• "Mr. Chairman, Senator Leahy, Senator Kennedy, distinguished members of the Committee, thank you for asking me to join you today. First, I ask that my written remarks be inserted into the record of this hearing. You have asked for my perspectives on the recent inauguration of same sex marriagein my state. This is a subject about which people have tender emotions in part because it touches individual lives. It also has been misused by some as a means to promote intolerance and prejudice. This is a time when we must fight hate and bigotry, when we must root out prejudice, when we must learn to accept people who are different from one another. Like me, the great majority of Americans wish both to preserve the traditional definition of marriage and to oppose bias and intolerance directed towards gays and lesbians. Given the decision of the Massachusetts Supreme Judicial Court, Congress and America now face important questions regarding the institution of marriage. Should we abandon marriage as we know it and as it was known by the framers of our constitution? Has America been wrong about marriage for 200 plus years? Were generations that spanned thousands of years from all the civilizations of the world wrong about marriage? Are the philosophies and teachings of all the world’s major religions simply wrong? Or is it more likely that four people among the seven that sat in a court in Massachusetts have erred? I believe that is the case. And I believe their error was the product of seeing only a part, and not the entirety. They viewed marriage as an institution principally designed for adults. Adults are who they saw. Adults stood before them in the courtroom. And so they thought of adult rights, equal rights for adults. If heterosexual adults can marry, then homosexual adults must also marry to have equal rights. But marriage is not solely for adults. Marriage is also for children. In fact, marriage is principally for the nurturing and development of children. The children of America have the right to have a father and a mother. Of course, even today, circumstances can take a parent from the home, but the child still has a mother and a father. If the parents are divorced, the child can visit each of them. If a mother or father is deceased, the child can learn about the qualities of the departed. His or her psychological development can still be influenced by the contrasting features of both genders. Are we ready to usher in a society indifferent about having fathers and mothers? Will our children be indifferent about having a mother and a father? My Department of Public Health has asked whether we must re-write our state birth certificates to conform to our Court’s same-sex marriage ruling. Must we remove “father” and “mother” and replace them with “parent A” and “parent B?” What should be the ideal for raising a child: not a village, not “parent A” and “parent B,” but a mother and a father. Marriage is about even more than children and adults. The family unit is the structural underpinning of all successful societies. And, it is the single-most powerful force that preserves society across generations, through centuries. Scientific studies of children raised by same sex couples are almost non-existent. And the societal implications and effects on these children are not likely to be observed for at least a generation, probably several generations. Same sex marriage doesn’t hurt my marriage, or yours. But it may affect the development of children and thereby future society as a whole. Until we understand the implications for human development of a different definition of marriage, I believe we should preserve that which has endured over thousands of years. Preserving the definition of marriage should not infringe on the right of individuals to live in the manner of their choosing. One person may choose to live as a single, even to have and raise her own child. Others may choose to live in same sex partnerships or civil arrangements. There is an unshakeable majority of opinion in this country that we should cherish and protect individual rights with tolerance and understanding. But there is a difference between individual rights and marriage. An individual has rights, but a man and a woman together have a marriage. We should not deconstruct marriage simply to make a statement about the rights of individual adults. Forcing marriage to mean all things, will ultimately define marriage to mean nothing at all. Some have asked why so much importance is attached to the word “marriage.” It is because changing the definition of marriage to include same sex unions will lead to further far-reaching changes that also would influence the development of our children. For example, school textbooks and classroom instruction may be required to assert absolute societal indifference between traditional marriage and same sex practice. It is inconceivable that promoting absolute indifference between heterosexual and homosexual unions would not significantly effect child development, family dynamics, and societal structures. Among the structures that would be affected would be religious and certain charitable institutions. Those with scriptural or other immutable founding principles will be castigated. Ultimately, some may founder. We need more from these institutions, not less, and particularly so to support and strengthen those in greatest need. Society can ill afford further erosion of charitable and virtuous institutions. For these reasons, I join with those who support a federal constitutional amendment. Some retreat from the concept of amendment, per se. While they say they agree with the traditional definition of marriage, they hesitate to amend. But amendment is a vital and necessary aspect of our constitutional democracy, not an aberration. The constitution’s framers recognized that any one of the three branches of government might overstep its separated powers. If Congress oversteps, the Court can intervene. If the Executive overreaches, Congress may impeach. And if the Court launches beyond the constitution, the legislative branch may amend. The four Massachusetts justices launched beyond our constitution. That is why the Massachusetts legislature has begun the lengthy amendment process. There is further cause for amendment. Our framers debated nothing more fully than they debated the reach and boundaries of what we call federalism. States retained certain powers upon which the federal government could not infringe. By the decision of the Massachusetts Supreme Judicial Court, our state has begun to assert power over all the other states. It is a state infringing on the powers of other states. In Massachusetts, we have a law that attempts to restrain this infringement on other states by restricting marriages of out-of-state couples to those where no impediment to marry exists in their home state. Even with this law, valid same sex marriages will migrate to other states. For each state to preserve its own power in relation to marriage, within the principle of Federalism, a federal amendment to define marriage is necessary. This is not a mere political issue. It is more than a matter of adult rights. It is a societal issue. It encompasses the preservation of a structure that has formed the basis of all known successful civilizations. With a matter as vital to society as marriage, I am troubled when I see an intolerant few wrap the marriage debate with their bias and prejudice. I am also troubled by those on the other side of the issue who equate respect for traditional marriage with intolerance. The majority of Americans believe marriage is between a man and a woman, but they are also firmly committed to respect, and even fight for civil rights, individual freedoms and tolerance. Saying otherwise is wrong, demeaning and offensive. As a society, we must be able to recognize the salutary effect, for children, of having a mother and a father while at the same time respecting the civil rights and equality of all citizens."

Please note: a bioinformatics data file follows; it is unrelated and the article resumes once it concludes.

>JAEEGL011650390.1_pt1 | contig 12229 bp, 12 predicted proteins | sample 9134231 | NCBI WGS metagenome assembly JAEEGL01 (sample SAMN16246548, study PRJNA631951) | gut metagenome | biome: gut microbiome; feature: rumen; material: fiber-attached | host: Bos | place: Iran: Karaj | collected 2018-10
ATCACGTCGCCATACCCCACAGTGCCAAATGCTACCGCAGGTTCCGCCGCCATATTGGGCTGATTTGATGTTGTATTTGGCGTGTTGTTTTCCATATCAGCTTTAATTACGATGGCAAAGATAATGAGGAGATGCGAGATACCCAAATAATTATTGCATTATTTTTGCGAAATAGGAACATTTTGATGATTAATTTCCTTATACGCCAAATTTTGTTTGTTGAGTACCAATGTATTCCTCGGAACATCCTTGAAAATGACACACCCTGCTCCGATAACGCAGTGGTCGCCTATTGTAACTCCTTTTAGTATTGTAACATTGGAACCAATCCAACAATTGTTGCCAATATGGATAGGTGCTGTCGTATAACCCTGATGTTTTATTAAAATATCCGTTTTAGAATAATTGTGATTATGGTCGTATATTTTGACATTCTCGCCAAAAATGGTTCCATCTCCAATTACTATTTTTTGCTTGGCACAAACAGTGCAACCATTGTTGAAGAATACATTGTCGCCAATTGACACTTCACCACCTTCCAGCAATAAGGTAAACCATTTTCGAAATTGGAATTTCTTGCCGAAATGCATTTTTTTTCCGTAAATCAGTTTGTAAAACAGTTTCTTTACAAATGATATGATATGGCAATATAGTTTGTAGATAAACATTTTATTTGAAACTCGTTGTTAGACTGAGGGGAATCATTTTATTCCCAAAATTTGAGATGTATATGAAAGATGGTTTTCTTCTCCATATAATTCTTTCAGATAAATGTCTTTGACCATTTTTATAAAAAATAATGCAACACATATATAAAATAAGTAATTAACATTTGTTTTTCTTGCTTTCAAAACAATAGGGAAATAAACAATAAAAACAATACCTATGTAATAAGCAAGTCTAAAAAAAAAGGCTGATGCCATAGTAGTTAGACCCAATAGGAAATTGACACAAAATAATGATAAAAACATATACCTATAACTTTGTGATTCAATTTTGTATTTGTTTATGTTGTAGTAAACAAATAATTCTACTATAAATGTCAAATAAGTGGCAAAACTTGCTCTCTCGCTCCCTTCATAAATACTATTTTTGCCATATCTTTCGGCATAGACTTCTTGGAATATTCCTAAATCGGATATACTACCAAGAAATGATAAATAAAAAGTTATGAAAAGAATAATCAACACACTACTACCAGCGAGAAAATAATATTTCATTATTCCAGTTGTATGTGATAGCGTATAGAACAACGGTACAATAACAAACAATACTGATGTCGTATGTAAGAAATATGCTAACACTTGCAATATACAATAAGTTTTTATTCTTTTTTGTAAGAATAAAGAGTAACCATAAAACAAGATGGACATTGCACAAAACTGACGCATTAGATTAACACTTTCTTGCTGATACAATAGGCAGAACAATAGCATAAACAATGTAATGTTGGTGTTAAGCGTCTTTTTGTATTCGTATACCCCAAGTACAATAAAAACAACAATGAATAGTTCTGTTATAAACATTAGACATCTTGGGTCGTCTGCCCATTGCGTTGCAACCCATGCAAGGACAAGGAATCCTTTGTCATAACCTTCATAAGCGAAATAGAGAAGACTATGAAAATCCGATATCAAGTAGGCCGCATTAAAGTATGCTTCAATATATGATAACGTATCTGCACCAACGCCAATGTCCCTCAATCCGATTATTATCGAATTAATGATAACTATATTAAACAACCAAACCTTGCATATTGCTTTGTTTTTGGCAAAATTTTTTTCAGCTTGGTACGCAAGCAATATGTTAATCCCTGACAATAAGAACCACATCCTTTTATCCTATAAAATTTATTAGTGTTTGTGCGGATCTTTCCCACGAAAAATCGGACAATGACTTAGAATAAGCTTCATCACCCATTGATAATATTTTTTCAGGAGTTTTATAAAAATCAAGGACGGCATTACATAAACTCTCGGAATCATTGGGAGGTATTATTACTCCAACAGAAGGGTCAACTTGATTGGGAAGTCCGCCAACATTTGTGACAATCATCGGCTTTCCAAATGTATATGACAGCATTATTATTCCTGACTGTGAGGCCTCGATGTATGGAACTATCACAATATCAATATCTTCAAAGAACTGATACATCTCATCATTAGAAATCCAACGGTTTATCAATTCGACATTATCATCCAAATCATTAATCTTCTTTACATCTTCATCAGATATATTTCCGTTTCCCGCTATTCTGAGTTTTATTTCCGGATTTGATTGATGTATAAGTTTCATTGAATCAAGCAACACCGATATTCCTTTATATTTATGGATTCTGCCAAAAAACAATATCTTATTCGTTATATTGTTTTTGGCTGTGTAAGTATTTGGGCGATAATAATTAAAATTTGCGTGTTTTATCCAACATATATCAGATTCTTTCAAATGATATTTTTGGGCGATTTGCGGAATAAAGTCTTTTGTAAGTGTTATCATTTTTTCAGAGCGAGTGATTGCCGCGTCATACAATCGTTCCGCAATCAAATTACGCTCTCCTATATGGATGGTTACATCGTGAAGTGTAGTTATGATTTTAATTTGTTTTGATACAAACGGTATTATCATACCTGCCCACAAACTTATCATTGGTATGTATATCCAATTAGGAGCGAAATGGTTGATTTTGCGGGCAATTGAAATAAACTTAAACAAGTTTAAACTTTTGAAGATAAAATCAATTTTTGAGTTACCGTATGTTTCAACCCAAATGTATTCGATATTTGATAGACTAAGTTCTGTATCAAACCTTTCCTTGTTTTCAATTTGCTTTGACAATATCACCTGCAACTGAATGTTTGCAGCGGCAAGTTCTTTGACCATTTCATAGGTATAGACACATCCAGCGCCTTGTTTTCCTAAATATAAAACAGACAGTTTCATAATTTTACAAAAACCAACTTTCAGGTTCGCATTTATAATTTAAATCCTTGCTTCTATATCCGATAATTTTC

• “Deadly assault weapons have no place in Massachusetts,” Romney said, at a bill signing ceremony with legislators, sportsmen’s groups and gun safety advocates. “These guns are not made for recreation or self-defense. They are instruments of destruction with the sole purpose of hunting down and killing people.”